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Colony Capital CEO Tom Barrack

Fortress In Talks to Buy Colony Capital’s Non-Core Assets

The companies are discussing a transaction that includes Colony’s wellness infrastructure portfolio.

(Bloomberg)—Fortress Investment Group LLC is in talks to acquire assets from Colony Capital Inc., according to people with knowledge of the matter, as the real estate investment trust accelerates its pivot toward digital infrastructure holdings.

The companies are discussing a transaction that includes Colony’s wellness infrastructure portfolio, which it previously referred to as health care, said the people, who asked not to be identified because the talks are private. The wellness real estate was valued at about $3.3 billion at Dec. 31, and the unit has $2.7 billion of net debt, according to filings.

The talks also revolve around some of Colony’s holdings in a segment it calls ‘other equity and debt,’ where the firm houses its stake in credit manager Colony Credit Real Estate Inc., some of the people said. Discussions are ongoing, terms aren’t finalized and there’s no certainty a transaction will be reached, the people cautioned.

A Fortress spokesperson declined to comment, and representatives for Colony didn’t immediately have a comment.

New York-based Fortress, which has been owned by SoftBank Group Corp. since 2017, had about $50 billion of assets under management as at Sept. 30, its website shows.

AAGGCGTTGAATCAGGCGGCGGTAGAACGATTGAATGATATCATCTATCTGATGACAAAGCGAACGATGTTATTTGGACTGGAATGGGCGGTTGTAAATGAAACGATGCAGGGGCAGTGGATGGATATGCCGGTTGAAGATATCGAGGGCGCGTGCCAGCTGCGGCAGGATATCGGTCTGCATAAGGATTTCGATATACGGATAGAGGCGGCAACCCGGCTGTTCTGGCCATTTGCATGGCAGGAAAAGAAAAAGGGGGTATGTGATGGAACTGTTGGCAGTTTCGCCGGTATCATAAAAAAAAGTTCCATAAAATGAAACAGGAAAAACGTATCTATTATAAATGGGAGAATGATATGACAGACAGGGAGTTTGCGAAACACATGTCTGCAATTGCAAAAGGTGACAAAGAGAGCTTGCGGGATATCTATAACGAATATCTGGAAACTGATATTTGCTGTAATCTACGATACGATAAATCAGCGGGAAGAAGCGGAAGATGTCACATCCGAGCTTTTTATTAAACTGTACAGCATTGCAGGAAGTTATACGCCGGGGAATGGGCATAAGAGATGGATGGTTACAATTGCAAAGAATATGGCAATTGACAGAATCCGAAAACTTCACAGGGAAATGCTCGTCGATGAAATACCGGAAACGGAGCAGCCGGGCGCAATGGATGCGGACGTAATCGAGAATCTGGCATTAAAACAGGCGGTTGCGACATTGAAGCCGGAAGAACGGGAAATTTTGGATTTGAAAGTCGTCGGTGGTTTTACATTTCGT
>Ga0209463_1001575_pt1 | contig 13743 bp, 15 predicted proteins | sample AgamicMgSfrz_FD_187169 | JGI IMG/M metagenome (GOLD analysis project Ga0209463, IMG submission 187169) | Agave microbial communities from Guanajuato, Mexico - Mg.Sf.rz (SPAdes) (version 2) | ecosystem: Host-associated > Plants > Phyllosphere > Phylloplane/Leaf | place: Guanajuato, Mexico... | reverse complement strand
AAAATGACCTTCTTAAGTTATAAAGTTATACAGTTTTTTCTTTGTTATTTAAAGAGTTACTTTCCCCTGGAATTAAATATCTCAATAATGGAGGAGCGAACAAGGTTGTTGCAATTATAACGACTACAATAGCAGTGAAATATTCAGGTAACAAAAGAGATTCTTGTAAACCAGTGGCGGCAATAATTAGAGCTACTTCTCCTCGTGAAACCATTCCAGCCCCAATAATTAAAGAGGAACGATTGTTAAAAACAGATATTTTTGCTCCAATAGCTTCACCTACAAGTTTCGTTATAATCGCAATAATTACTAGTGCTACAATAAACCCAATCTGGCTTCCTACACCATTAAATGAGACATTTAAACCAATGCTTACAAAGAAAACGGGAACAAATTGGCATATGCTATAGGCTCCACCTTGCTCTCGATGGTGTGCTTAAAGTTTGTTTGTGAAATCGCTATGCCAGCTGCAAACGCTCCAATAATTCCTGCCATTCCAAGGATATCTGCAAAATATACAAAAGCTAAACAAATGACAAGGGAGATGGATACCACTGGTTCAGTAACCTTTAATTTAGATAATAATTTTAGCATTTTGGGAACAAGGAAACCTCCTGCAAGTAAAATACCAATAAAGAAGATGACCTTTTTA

The wellness holding includes senior housing and skilled nursing facilities, hospitals and medical office buildings. The company said in a filing this month that medical office tenants have sought and may continue to seek rent relief as a result of the pandemic. Covid-19 caused occupancy at its senior housing, skilled nursing and hospital properties to fall in 2020, with inquiries, tours and move-ins declining, the filing shows.

The company, led by Executive Chairman Tom Barrack and CEO Marc Ganzi, has warned it expects a “significant decline” in revenue and net operating income from its wellness arm. Colony said it may be forced to restructure tenants’ long-term lease obligations and could suffer adverse consequences from the bankruptcy, insolvency or financial deterioration of one or more of its tenants, operators, borrowers or managers.

Boca Raton, Florida-based Colony has been divesting non-digital holdings as it focuses on a faster-growing corner of real assets represented by data centers, fiber networks and cell towers. In September, the company agreed to sell nearly 200 hotels to the hospitality management company Highgate in a deal valued at $2.8 billion, including the assumption of $2.7 billion in debt. And in 2019, Colony sold its warehouse portfolio to Blackstone Group Inc. in a $5.9 billion deal.

“We’re in-flight on a profound transformation from a diversified REIT, operating across many real estate verticals to a much focused digital infrastructure REIT,” Ganzi said on an earnings call in February.

Around two-thirds of Colony’s assets under management have been rotated out of legacy businesses. The wellness infrastructure arm and the stake in Colony Credit represent another 20% of assets that may be rotated “between now and the end of the year,” Ganzi said. “We don’t intend to stay in the wellness infrastructure business forever.”

© 2021 Bloomberg L.P.

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